An Ethical Dilemma
As you might expect, this phenomenon is cutting into the profits of publishing companies. It poses a dilemma: while composers are almost certainly dead 75 years after a work is published, publishing companies are not. Should one be able to prevent a publishing company from retaining ownership of something the company did in fact create and continues to put to commercial use?
Disney doesn’t just have copyrights on Disney characters. Disney also has trademarks on them. Trademarks never expire as long as the company continues to put their trademarks to commercial use. That’s why Mickey Mouse did not go into public domain in 2003 as it would have if there were no trademark on it. However, the old Mickey Mouse from 1928 may go into public domain in 2028 since Old Mickey wasn’t trademarked. Disney has had to rely on extending copyright on it by 25 years. When the copyright extension runs out, many think that’s going to be it.
This makes me wonder even more if it really is ethical for sheet music to go into public domain if the sheet music continues to be sold by the original company. If a company continues to publish and sell an old edition, it seems to me that this qualifies for “continued commercial use”. As much as I selfishly like Dover, why should Dover be allowed to profit from work they didn’t do?
Despite the new challenges today’s publishing companies face, the one thing still working to their huge advantage is that the editions that are in public domain are often not very good. Editing philosophy 75 or 100 years ago was different than editing philosophy of today. Many years ago, it was fine to just mark up a score as much as the editor wants. The editor did a lot to “interpret” the music. Today, various urtext editions are more commonly used by serious pianists because they can more easily discern what was written by Mozart vs. what was written by the editor. There are some less expensive editions that aren’t bad either, such as Alfred Masterworks and Schirmer Performance editions. Today, the role of the editor is less to interpret and more to “clarify” or “suggest” without obscuring the composer’s original intent.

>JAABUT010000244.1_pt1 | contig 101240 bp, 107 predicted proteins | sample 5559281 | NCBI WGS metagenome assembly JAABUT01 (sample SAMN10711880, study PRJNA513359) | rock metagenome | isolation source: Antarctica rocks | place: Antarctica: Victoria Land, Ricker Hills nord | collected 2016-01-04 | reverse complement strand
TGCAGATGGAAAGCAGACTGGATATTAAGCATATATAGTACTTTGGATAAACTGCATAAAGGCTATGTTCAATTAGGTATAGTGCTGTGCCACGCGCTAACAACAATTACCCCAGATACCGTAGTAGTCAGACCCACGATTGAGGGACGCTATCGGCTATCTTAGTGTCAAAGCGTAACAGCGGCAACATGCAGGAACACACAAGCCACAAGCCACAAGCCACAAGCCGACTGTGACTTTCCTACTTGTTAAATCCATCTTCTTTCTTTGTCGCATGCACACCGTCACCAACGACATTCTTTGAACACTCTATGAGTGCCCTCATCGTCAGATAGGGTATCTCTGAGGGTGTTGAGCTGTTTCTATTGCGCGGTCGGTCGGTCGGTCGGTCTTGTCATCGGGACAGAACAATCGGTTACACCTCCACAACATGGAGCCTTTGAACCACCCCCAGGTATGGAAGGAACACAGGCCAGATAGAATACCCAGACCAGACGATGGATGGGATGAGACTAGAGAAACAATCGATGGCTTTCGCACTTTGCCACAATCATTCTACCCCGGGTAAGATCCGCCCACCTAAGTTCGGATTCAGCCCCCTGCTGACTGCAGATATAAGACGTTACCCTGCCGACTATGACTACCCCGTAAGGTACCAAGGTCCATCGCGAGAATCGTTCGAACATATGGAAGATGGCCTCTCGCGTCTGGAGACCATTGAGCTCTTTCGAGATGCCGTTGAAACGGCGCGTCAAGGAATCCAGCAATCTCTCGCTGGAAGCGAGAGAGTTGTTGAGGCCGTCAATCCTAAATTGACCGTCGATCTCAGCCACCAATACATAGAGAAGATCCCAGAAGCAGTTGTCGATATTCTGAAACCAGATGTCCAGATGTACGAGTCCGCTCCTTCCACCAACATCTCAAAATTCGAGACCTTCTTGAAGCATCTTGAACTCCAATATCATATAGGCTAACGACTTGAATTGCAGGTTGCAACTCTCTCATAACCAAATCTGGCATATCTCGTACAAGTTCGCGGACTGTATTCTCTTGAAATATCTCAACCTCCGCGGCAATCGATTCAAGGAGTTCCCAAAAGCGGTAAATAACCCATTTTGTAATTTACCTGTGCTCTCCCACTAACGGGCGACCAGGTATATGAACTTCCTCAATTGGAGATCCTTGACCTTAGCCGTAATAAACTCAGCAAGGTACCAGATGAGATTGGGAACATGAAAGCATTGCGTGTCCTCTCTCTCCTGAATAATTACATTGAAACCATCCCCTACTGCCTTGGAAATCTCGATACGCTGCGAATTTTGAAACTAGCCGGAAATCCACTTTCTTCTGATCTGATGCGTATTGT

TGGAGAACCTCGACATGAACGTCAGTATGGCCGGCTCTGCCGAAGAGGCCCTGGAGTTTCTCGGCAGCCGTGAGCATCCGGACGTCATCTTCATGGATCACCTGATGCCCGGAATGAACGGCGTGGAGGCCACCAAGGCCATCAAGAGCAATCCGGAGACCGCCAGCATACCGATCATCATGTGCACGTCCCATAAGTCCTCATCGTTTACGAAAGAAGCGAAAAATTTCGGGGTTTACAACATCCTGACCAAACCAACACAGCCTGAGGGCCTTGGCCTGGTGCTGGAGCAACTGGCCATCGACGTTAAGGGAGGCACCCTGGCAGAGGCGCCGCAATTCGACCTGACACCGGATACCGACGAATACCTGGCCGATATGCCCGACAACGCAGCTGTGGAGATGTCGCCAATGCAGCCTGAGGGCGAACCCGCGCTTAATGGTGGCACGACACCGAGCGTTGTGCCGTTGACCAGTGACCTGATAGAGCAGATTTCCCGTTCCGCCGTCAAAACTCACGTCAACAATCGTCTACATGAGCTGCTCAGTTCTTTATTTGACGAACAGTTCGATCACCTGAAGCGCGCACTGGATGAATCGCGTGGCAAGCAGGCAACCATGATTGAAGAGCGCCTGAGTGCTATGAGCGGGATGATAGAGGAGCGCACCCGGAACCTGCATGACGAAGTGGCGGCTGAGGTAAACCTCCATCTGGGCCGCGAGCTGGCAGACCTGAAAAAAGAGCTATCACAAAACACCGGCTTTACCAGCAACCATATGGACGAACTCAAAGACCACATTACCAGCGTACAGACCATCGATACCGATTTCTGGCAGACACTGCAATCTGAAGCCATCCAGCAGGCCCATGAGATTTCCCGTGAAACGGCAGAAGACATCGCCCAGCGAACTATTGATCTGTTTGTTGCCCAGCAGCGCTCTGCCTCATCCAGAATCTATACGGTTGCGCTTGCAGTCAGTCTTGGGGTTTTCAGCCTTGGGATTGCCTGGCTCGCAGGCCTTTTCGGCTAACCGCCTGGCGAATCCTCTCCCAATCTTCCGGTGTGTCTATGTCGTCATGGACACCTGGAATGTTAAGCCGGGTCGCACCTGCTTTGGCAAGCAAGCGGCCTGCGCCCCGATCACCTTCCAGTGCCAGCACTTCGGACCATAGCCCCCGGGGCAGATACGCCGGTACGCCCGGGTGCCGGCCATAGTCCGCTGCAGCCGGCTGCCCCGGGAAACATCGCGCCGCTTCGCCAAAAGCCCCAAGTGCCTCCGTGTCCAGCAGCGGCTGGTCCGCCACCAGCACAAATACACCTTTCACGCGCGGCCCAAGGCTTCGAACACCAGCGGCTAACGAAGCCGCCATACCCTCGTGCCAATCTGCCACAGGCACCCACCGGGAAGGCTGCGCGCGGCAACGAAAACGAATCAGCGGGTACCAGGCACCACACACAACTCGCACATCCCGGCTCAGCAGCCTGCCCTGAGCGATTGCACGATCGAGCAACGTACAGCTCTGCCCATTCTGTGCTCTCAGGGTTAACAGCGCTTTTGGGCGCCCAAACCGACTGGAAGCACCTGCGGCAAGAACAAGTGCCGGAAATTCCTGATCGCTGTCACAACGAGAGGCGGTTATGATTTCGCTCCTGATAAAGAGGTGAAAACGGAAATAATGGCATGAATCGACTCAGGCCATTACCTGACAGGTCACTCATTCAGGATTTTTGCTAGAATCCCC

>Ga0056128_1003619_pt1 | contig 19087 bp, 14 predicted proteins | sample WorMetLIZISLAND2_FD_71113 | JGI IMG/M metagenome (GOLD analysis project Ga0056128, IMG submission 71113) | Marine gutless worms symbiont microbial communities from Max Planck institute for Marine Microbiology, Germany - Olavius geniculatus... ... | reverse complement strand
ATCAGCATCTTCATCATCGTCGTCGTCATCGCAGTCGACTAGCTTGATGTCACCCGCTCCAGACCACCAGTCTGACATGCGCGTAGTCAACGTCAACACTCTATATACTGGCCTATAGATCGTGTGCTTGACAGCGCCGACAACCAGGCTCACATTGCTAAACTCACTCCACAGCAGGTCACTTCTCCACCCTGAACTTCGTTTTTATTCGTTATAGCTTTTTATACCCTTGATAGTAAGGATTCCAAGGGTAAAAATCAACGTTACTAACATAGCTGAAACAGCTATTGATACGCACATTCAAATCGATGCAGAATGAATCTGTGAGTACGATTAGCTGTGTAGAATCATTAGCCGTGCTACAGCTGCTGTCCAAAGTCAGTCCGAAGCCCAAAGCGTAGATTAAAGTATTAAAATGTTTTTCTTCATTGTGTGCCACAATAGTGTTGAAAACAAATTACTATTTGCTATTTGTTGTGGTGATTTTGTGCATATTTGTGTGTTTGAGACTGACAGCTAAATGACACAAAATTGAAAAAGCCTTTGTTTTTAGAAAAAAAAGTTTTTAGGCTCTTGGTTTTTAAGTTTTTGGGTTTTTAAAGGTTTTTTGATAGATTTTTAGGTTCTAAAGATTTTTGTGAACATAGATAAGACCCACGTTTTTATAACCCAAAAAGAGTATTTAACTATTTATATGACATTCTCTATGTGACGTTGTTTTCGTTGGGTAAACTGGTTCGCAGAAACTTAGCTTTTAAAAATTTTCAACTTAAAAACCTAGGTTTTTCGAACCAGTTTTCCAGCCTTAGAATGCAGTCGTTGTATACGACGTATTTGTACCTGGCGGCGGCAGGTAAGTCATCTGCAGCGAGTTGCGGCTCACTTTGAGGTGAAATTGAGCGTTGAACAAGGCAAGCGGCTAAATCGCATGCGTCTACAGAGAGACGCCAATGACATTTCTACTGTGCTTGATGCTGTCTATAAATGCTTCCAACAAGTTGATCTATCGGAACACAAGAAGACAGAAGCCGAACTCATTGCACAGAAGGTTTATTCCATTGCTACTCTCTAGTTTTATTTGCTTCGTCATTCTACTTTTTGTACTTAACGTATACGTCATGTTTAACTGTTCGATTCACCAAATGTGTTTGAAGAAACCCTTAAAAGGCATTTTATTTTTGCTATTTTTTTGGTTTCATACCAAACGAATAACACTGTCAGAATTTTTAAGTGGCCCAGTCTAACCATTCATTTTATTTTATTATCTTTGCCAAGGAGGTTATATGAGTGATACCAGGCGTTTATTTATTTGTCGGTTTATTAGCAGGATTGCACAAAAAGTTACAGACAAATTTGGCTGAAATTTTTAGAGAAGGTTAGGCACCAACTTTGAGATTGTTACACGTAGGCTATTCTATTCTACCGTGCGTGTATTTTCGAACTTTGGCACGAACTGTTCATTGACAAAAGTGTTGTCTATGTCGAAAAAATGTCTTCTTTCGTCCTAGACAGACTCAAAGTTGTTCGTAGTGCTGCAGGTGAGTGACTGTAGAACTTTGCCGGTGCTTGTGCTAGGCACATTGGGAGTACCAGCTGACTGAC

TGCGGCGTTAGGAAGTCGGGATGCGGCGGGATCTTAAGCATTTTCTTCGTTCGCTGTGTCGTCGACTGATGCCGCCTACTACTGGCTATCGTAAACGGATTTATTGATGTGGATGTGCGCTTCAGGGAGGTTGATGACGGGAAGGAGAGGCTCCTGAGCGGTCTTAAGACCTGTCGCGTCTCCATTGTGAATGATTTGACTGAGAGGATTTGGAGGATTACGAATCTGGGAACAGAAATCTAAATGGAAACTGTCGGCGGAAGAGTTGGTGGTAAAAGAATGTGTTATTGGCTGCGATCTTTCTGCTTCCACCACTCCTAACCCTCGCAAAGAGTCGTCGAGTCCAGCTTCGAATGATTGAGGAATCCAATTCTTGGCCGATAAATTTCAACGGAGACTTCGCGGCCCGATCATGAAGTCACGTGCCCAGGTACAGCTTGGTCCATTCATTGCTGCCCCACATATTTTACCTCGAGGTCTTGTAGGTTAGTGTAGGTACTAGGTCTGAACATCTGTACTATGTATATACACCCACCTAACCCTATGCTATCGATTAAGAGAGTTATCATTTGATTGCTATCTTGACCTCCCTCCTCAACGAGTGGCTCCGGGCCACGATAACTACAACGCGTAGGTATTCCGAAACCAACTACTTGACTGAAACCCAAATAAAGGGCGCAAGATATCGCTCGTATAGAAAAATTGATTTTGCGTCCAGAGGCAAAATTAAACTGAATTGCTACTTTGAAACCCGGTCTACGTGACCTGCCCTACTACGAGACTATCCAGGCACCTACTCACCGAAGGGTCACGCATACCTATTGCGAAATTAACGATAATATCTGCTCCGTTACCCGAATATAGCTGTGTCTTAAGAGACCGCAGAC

I personally enjoy owning original DVDs, CDs, books and sheet music. Knowing that I am supporting today’s movie producers, actors, recording engineers, musicians, publishers, etc. is a good feeling. I want to send them the message that hard work is rewarded. I want great new movies to be produced, and I want great new editions to be published. Most of all, it’s a different feeling to hold media physically in my hand than it is to view it, listen to it or print it on the computer. Media feels more valuable to me when it comes packaged as a tangible item.
I just wish that DVDs I purchase wouldn’t have previews on them.
(c) 2010 Cerebroom